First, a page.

Nichelle Jahmani of Upper Marlboro resembles other Prince George’s County parents trying to prepare their children for a new experience with virtual learning on the first day of school approaching Aug. 31.
Although Jahmani’s able to work from home, she said communication between her children’s teachers and administrators and maintain structure are two key factors for a successful online learning environment for the first semester running through Jan. 29.
Although the married mother of three expresses concern for her two daughter’s education, her oldest child, a son, will experience limited activities to begin his senior year at Chesapeake Math & IT South Academy Public Charter School, also known as CMIT South, in Upper Marlboro.
“That is kind of a bummer,” Jahmani said Saturday, Aug. 15. “I’m also very nervous about the SAT and him not being able to take that. Because we are virtual, there has to be continuity without being in-person. We’re just going to have to figure out how we go as the school year [moves] along.”
School officials released a final reopening plan Friday, Aug. 14 which highlights elementary, middle and high school instruction.
Teachers may collect student work through a variety of ways, including Google Classroom, snapshots taken of work uploaded or emailed, oral presentations during live sessions and hard copies.
The school system also provided a list of student resources at https://www.pgcps.org/school-supplies.
There’s also some dates parents and guardians are asked to place on their calendars:
– View student’s schedules by Friday, Aug. 21.
– Distribution of iPads and Chromebooks during the week of Monday, Aug. 24.
– Department of Special Education virtual workshops Aug. 20, 27 and 28.
– Students can assess their schedules on Aug. 28. Also on that day, orientations will take place for students entering prekindergarten and kindergarten and those transitioning to middle and high school.
The plan highlights online instruction shouldn’t accommodate 50 to 60 students, but try and replicate an in-person experience. However, a big group could come together for a “special presentation” such as a concert, grade-level assembly, or other school performance.
Students will receive a lunch period, but instruction isn’t scheduled for Monday and Thursday to allow parents to pick up meals from distribution sites, according to the reopening plan.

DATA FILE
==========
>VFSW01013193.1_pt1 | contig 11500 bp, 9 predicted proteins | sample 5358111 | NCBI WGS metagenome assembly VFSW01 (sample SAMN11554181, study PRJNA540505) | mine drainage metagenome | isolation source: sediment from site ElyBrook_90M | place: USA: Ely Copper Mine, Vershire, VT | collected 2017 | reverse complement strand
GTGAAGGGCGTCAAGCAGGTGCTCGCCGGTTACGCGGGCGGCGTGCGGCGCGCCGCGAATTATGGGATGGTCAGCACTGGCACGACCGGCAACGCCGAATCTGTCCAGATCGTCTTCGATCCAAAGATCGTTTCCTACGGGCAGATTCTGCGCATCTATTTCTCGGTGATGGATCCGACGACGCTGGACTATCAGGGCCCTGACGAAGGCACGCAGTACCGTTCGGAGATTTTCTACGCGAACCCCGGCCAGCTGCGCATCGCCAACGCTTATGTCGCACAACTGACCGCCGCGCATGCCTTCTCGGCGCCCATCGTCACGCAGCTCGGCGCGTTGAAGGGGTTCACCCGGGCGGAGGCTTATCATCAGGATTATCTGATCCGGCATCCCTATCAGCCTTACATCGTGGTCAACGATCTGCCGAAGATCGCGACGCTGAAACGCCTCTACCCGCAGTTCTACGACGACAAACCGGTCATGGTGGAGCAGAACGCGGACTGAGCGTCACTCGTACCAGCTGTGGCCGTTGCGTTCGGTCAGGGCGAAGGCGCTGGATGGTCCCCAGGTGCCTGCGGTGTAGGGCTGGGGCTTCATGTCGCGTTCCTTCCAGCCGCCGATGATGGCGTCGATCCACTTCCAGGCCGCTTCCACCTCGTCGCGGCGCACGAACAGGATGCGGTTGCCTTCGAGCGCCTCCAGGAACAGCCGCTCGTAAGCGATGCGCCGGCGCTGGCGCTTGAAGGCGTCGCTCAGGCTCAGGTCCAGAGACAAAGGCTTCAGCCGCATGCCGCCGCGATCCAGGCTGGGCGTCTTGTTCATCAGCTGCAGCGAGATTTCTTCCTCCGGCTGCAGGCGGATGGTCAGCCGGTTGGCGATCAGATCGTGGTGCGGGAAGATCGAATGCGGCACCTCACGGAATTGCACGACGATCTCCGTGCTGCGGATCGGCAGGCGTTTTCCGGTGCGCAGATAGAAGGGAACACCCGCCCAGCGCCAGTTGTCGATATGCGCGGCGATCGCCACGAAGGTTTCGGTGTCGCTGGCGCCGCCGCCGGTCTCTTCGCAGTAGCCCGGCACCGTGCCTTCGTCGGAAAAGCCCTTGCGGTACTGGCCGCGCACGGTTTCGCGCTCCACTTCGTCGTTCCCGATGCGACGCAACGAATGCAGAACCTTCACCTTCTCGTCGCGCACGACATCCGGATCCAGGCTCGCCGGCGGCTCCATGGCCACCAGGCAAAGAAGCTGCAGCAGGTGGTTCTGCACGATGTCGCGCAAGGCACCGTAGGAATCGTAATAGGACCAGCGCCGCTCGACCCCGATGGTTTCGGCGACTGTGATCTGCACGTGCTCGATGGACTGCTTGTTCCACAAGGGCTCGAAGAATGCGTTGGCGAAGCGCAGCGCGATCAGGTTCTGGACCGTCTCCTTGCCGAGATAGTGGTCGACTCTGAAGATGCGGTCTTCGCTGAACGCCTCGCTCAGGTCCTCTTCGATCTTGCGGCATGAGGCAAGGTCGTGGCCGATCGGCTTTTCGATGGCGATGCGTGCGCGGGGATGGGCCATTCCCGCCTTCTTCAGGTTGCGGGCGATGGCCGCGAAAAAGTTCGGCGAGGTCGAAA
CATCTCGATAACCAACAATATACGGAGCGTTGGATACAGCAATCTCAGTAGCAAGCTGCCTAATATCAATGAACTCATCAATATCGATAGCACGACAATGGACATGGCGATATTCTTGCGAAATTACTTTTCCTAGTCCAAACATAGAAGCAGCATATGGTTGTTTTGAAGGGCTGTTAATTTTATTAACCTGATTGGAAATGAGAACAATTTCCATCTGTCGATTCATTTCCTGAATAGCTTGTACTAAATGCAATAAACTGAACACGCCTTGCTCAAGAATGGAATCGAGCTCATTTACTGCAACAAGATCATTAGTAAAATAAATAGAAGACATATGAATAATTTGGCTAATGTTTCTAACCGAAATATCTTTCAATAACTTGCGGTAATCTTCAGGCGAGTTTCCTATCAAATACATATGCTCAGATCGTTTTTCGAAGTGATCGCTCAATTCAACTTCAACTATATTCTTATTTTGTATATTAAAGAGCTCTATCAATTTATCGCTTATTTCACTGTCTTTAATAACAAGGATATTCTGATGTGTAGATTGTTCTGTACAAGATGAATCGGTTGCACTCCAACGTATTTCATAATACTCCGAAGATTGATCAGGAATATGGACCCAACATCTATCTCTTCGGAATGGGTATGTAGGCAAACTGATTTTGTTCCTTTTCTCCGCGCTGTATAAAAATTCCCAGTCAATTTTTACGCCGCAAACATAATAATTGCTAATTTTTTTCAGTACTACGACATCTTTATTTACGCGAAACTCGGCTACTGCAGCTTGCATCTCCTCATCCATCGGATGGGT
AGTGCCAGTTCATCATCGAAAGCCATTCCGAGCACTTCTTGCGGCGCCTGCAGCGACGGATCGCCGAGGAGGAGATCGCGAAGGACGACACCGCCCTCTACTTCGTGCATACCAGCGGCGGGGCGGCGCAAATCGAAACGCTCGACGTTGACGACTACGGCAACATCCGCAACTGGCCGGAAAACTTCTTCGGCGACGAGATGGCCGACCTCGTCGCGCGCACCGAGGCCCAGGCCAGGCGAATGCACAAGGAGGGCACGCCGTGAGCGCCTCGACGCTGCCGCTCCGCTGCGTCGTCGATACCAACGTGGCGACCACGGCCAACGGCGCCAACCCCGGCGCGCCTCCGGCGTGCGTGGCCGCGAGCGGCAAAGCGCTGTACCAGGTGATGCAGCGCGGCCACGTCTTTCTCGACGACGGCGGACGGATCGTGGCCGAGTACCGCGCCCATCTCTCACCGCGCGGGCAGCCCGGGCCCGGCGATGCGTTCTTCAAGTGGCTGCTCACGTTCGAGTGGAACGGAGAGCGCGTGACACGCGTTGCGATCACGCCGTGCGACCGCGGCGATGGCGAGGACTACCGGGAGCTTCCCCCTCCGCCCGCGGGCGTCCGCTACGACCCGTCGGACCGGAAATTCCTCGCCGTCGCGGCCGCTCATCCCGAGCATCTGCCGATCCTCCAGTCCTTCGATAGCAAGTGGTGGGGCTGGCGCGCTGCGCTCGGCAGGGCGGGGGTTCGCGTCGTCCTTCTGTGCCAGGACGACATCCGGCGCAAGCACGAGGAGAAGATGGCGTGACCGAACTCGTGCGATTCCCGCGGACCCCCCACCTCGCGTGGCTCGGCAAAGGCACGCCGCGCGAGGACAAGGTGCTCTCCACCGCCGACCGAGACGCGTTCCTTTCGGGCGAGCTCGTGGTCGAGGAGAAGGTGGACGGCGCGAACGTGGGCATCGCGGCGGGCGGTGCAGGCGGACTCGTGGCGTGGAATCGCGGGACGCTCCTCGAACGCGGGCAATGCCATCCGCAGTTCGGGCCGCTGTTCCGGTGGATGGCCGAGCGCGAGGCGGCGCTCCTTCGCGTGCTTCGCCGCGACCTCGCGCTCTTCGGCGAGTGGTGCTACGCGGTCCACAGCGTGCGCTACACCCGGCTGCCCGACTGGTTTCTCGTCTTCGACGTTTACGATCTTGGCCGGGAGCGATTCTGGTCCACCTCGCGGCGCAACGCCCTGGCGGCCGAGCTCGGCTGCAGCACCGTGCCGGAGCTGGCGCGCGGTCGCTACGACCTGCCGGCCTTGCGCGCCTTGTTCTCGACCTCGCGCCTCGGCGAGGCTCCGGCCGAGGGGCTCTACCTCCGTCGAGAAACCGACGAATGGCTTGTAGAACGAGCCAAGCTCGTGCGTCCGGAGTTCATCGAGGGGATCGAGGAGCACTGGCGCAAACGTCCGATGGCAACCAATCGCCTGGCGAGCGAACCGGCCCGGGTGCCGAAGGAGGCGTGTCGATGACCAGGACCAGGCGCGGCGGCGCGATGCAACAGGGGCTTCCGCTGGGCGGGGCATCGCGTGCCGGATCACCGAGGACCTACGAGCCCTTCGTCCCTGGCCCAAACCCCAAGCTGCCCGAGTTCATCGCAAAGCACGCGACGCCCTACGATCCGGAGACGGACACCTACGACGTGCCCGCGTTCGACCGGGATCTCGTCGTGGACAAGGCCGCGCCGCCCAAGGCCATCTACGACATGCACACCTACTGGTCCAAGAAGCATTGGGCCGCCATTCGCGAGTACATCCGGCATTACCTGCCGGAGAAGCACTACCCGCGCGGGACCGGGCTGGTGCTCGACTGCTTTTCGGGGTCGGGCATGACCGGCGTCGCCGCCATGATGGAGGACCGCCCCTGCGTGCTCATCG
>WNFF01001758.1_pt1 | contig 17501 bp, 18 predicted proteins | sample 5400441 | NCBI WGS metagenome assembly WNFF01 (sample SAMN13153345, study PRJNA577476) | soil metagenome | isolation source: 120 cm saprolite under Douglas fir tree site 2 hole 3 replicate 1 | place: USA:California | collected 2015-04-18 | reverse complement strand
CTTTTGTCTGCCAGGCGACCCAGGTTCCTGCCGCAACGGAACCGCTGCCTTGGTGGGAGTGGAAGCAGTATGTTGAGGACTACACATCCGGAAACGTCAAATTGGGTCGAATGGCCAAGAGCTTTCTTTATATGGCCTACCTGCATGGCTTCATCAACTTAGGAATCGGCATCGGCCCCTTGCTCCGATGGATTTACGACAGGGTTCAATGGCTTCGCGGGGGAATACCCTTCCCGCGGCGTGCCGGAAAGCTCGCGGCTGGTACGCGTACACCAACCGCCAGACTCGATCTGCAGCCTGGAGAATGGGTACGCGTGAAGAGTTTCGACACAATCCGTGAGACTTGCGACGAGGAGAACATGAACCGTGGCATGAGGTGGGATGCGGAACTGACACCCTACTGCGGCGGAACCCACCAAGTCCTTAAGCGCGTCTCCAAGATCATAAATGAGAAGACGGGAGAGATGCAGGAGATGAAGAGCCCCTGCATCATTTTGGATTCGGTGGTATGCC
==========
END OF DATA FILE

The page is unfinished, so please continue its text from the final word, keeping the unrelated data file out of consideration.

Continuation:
A hybrid model will be examined from Dec. 1-18 to determine whether to provide in-person instruction at least two days a week starting Feb. 1. However, parents and guardians will have the option to allow their children to attend school or continue distance learning for the entire school year.
Prince George’s joins other school systems in the D.C. and Baltimore areas that will begin the school year through virtual learning. Prince George’s continues to lead Maryland in the number of confirmed coronavirus cases, currently reporting more than 25,000.
“While there is no ideal approach to reopening schools during this crisis, I assure you that we have done — and will continue to do — our best to create a space for distance learning that is robust, engaging and effective without compromising equity and excellence,” PGCPS CEO Monica Goldson said in a statement. “We look forward to the day that our buildings are once again abuzz with discovery, the exchange of ideas, laughter and interaction.”
Although Jahmani didn’t watch some scheduled PGCPS virtual workshops, she received other education resources from the Northern Prince George’s Mocha Moms, a nonprofit community service organization that serves as “the premier voice for mothers of color.”
However, Jahmani supports Goldson’s decision to not hold in-person classes.
“There is more that we can achieve, but I am very pleased that she continued with the online learning,” she said. “I don’t think it is a good idea to meet in person right now. We have to educate our teachers on distance learning, and we have to educate ourselves to stay up with it.”